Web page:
A special treat will be a short, wonderful, video of the Wabena Point petroglyph site that FSRA member Jay Schuff created with his drone. It was because of vandalism at Wabena that FSRA was formed.
The evening will finish with a 30 minute power point of our first decade.
This will be a great opportunity to learn about the history of our organization and to get a good understanding of our site protection work.
Friday, October 28, 2022 at 7:00pm
Madelyn Helling Library
980 Helling Way, Nevada City, CA 95959
A Free Event Open To All
Doors open at 6:30 pm, masks recommended
For more information contact
Jane Punneo at firstname.lastname@example.org
Why Rock Art Is Important
There are many values to rock art.
In the big picture, rock art sites help us recognize the incredible variety of ancient cultures around the world, and they contribute to humankind’s heritage. They tell us something about how ancient people viewed the world within which they lived. In their own unique way, they provide us a record of the past and help us understand how human behavior has changed over thousands of years. On the Tahoe National Forest, these sites provide evidence of human beings that walked over our mountains and through our forests as far back as 2,000 BCE, when pyramids were still being built in Ancient Egypt. That, in itself, is pretty remarkable.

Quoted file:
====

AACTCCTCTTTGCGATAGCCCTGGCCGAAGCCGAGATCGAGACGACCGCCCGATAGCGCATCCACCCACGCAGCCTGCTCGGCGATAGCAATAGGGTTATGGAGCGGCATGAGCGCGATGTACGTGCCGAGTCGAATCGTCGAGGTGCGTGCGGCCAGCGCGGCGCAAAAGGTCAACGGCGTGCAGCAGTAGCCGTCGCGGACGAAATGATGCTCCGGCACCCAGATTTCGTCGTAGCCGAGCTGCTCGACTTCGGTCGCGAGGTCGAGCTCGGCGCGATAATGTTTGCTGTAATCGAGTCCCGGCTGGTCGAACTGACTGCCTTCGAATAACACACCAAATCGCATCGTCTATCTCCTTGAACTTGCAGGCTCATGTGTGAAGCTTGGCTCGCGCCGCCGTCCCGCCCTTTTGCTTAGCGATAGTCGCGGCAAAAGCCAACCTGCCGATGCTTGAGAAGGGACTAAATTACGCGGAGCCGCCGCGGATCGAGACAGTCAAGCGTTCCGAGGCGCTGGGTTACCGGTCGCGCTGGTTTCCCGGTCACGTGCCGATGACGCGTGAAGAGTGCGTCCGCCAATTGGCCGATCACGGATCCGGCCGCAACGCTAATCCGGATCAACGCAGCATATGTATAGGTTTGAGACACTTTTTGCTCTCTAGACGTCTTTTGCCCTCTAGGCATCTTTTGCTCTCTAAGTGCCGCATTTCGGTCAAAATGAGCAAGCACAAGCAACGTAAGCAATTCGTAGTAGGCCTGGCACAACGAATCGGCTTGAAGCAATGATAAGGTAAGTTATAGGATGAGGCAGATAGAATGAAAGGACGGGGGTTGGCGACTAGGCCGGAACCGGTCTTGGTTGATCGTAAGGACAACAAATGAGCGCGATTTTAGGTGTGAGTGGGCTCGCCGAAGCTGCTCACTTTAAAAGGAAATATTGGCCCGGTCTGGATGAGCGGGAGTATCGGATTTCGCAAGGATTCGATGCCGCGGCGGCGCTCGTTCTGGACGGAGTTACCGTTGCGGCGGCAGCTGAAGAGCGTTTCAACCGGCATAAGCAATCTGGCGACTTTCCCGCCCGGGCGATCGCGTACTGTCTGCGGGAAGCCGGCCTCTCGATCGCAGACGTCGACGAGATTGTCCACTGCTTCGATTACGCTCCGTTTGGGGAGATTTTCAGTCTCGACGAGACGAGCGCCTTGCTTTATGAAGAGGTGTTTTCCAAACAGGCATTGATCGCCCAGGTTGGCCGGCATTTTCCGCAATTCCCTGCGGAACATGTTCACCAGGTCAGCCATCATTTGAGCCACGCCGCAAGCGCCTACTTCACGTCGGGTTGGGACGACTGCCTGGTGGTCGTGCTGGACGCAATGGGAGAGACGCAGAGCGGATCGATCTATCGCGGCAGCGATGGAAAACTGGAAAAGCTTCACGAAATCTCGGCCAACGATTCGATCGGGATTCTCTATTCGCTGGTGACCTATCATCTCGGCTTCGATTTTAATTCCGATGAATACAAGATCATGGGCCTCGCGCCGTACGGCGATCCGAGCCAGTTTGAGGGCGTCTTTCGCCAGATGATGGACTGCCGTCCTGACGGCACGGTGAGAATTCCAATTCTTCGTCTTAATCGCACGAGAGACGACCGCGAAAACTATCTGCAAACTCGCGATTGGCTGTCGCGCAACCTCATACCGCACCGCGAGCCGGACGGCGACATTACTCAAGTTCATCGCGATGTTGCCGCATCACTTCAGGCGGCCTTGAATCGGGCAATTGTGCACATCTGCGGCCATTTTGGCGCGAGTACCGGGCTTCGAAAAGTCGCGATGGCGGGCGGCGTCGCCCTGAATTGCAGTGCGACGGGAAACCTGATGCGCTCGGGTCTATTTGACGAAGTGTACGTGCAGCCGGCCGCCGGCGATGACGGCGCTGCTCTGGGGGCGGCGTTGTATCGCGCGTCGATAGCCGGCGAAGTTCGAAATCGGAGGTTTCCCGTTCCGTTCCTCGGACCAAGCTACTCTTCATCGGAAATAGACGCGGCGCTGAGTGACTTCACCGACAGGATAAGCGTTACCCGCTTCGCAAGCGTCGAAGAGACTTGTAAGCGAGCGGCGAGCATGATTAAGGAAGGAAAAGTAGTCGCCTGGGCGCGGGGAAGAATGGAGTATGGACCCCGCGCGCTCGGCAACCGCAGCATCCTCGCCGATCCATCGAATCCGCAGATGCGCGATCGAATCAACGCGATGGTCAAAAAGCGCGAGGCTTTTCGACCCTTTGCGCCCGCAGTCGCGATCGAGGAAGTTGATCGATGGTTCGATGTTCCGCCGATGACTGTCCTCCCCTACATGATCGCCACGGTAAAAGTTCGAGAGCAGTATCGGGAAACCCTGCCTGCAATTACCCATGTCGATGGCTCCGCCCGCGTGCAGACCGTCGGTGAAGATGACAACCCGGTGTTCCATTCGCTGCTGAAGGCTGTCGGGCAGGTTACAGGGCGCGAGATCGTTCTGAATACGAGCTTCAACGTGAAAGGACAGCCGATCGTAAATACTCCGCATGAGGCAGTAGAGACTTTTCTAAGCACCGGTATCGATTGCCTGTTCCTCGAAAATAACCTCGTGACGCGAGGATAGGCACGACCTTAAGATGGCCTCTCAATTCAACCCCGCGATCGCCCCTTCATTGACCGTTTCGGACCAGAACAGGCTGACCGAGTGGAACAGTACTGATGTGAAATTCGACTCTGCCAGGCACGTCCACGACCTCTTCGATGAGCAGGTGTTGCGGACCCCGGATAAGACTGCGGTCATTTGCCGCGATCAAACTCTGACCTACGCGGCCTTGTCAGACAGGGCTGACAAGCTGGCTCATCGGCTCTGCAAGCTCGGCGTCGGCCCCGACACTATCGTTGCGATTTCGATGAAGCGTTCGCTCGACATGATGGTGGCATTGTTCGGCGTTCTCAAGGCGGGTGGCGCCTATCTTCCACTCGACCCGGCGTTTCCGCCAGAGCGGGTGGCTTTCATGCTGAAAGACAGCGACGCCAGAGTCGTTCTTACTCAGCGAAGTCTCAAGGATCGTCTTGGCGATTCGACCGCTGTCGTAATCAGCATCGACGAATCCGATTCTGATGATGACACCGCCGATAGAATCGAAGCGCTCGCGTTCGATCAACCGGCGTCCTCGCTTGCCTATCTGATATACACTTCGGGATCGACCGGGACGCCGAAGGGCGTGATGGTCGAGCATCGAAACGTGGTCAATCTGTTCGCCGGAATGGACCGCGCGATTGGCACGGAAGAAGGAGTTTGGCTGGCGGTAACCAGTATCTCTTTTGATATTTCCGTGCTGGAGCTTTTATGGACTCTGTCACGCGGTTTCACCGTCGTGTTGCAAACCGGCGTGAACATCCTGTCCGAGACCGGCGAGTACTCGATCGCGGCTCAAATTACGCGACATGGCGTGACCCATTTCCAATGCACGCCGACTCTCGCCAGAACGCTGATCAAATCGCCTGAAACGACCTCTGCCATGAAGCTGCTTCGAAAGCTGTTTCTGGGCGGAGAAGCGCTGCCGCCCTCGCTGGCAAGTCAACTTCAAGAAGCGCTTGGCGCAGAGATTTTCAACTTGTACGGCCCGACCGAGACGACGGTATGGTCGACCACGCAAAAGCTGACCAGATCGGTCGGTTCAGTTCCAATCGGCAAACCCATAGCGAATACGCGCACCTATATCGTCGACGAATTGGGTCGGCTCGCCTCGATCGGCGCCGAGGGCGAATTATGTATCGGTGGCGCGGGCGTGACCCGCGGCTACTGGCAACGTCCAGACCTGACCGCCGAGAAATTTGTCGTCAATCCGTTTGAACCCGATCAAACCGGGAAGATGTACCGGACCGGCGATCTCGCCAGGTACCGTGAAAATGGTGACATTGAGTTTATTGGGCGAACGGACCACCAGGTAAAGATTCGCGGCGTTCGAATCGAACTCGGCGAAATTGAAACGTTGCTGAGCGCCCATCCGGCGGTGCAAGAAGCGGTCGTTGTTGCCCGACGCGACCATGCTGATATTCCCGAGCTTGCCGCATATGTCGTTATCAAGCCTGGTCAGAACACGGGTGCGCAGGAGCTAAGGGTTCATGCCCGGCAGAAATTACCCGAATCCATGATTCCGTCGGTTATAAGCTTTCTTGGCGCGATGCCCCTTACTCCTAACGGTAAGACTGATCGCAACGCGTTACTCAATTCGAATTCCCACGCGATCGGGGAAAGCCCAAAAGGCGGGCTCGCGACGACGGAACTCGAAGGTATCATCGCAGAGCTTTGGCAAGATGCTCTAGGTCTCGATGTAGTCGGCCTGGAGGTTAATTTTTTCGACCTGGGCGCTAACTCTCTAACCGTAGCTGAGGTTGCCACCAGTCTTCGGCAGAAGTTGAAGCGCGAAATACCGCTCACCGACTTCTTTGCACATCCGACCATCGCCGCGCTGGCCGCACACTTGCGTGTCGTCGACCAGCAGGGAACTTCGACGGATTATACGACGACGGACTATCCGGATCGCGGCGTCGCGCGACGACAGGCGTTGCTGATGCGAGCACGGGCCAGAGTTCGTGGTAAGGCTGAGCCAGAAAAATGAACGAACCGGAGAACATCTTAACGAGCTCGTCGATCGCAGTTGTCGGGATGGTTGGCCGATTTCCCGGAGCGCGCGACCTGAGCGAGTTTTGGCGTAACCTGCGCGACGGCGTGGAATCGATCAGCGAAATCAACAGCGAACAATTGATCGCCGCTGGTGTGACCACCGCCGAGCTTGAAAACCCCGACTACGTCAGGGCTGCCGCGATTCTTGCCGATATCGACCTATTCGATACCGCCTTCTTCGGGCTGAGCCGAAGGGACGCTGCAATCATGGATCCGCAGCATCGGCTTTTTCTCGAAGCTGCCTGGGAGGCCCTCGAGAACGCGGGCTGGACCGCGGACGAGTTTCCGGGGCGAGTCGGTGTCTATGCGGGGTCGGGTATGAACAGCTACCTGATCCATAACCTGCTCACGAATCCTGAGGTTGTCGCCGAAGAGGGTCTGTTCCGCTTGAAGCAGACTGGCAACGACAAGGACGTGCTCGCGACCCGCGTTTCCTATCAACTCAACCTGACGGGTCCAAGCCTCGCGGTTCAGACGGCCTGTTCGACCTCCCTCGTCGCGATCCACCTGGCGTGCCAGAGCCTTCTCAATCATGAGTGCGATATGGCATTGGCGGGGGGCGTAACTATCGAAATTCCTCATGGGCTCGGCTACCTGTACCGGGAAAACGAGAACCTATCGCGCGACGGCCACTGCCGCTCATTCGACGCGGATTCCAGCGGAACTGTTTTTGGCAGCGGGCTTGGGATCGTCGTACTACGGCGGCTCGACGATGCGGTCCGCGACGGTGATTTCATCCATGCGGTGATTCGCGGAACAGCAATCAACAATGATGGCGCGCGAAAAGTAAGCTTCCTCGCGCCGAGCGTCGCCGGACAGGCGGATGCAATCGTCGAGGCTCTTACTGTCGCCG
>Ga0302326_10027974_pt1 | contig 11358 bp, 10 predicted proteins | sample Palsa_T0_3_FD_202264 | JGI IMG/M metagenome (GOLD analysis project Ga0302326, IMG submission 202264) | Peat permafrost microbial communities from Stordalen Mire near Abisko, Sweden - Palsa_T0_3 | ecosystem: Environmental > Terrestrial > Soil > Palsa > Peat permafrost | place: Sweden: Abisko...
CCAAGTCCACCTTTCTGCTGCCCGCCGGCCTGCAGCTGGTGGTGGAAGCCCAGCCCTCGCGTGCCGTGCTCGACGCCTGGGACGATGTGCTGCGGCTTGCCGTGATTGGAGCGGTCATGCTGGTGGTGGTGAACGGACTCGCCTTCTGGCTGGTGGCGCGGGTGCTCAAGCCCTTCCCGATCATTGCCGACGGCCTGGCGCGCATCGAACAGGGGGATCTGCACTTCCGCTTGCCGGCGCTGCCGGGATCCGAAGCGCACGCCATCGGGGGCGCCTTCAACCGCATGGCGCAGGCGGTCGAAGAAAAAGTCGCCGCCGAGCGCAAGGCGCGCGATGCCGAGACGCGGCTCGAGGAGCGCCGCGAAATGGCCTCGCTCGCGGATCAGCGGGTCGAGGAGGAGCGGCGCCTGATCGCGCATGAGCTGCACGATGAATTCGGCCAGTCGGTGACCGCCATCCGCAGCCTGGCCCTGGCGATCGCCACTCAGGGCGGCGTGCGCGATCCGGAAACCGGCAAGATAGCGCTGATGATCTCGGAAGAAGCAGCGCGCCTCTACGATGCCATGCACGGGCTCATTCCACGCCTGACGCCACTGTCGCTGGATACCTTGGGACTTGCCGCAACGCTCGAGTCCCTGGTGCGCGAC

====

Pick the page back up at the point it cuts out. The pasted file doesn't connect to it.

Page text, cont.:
On the Tahoe National Forest, these sites provide evidence of human beings that walked over our mountains and through our forests as far back as 2,000 BCE, when pyramids were still being built in Ancient Egypt. That, in itself, is pretty remarkable.
When we are fortunate enough to visit these sites, as The Getty Conservation Institute points out, we have the opportunity to be touched in a way that “inspires respect, admiration, excitement, and awe.” We can also be touched by the mystery of these remarkable images, whose complete meaning we will never understand. Petroglyphs cannot be separated from their natural environment, and many of the petroglyphs in our area can be found at remarkable locations that, in their own way, are inspirational.
For its ancient makers, rock art was an important form of cultural expression, and at least some of it had a deep spiritual meaning. The descendents of those people find meaning in these creations of their ancestors. They are still culturally, if not spiritually, relevant and are part of the identity of these modern day native people.